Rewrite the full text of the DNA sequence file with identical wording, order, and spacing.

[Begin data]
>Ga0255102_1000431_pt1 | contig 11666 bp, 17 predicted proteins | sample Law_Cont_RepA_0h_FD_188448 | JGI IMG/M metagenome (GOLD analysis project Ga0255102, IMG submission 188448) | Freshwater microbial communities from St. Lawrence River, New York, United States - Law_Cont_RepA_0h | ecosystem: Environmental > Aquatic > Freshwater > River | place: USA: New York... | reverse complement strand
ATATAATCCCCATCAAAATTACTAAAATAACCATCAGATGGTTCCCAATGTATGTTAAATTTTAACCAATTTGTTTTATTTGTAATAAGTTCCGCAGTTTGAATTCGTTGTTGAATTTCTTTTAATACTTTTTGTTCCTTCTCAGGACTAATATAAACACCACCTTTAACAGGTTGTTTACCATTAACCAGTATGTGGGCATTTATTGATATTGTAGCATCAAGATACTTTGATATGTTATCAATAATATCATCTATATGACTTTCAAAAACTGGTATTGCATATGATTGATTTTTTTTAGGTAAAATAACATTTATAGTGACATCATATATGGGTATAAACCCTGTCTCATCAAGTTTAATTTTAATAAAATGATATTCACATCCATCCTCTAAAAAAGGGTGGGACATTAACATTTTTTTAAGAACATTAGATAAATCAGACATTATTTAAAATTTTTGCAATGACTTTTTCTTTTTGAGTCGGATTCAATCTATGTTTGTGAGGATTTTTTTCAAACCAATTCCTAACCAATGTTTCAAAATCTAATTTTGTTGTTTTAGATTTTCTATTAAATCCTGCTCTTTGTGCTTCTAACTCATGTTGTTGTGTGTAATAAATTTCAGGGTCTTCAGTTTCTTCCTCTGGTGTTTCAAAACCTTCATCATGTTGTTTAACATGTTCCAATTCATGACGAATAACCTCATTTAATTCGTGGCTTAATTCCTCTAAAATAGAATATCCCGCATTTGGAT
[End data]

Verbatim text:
>Ga0255102_1000431_pt1 | contig 11666 bp, 17 predicted proteins | sample Law_Cont_RepA_0h_FD_188448 | JGI IMG/M metagenome (GOLD analysis project Ga0255102, IMG submission 188448) | Freshwater microbial communities from St. Lawrence River, New York, United States - Law_Cont_RepA_0h | ecosystem: Environmental > Aquatic > Freshwater > River | place: USA: New York... | reverse complement strand
ATATAATCCCCATCAAAATTACTAAAATAACCATCAGATGGTTCCCAATGTATGTTAAATTTTAACCAATTTGTTTTATTTGTAATAAGTTCCGCAGTTTGAATTCGTTGTTGAATTTCTTTTAATACTTTTTGTTCCTTCTCAGGACTAATATAAACACCACCTTTAACAGGTTGTTTACCATTAACCAGTATGTGGGCATTTATTGATATTGTAGCATCAAGATACTTTGATATGTTATCAATAATATCATCTATATGACTTTCAAAAACTGGTATTGCATATGATTGATTTTTTTTAGGTAAAATAACATTTATAGTGACATCATATATGGGTATAAACCCTGTCTCATCAAGTTTAATTTTAATAAAATGATATTCACATCCATCCTCTAAAAAAGGGTGGGACATTAACATTTTTTTAAGAACATTAGATAAATCAGACATTATTTAAAATTTTTGCAATGACTTTTTCTTTTTGAGTCGGATTCAATCTATGTTTGTGAGGATTTTTTTCAAACCAATTCCTAACCAATGTTTCAAAATCTAATTTTGTTGTTTTAGATTTTCTATTAAATCCTGCTCTTTGTGCTTCTAACTCATGTTGTTGTGTGTAATAAATTTCAGGGTCTTCAGTTTCTTCCTCTGGTGTTTCAAAACCTTCATCATGTTGTTTAACATGTTCCAATTCATGACGAATAACCTCATTTAATTCGTGGCTTAATTCCTCTAAAATAGAATATCCCGCATTTGGAT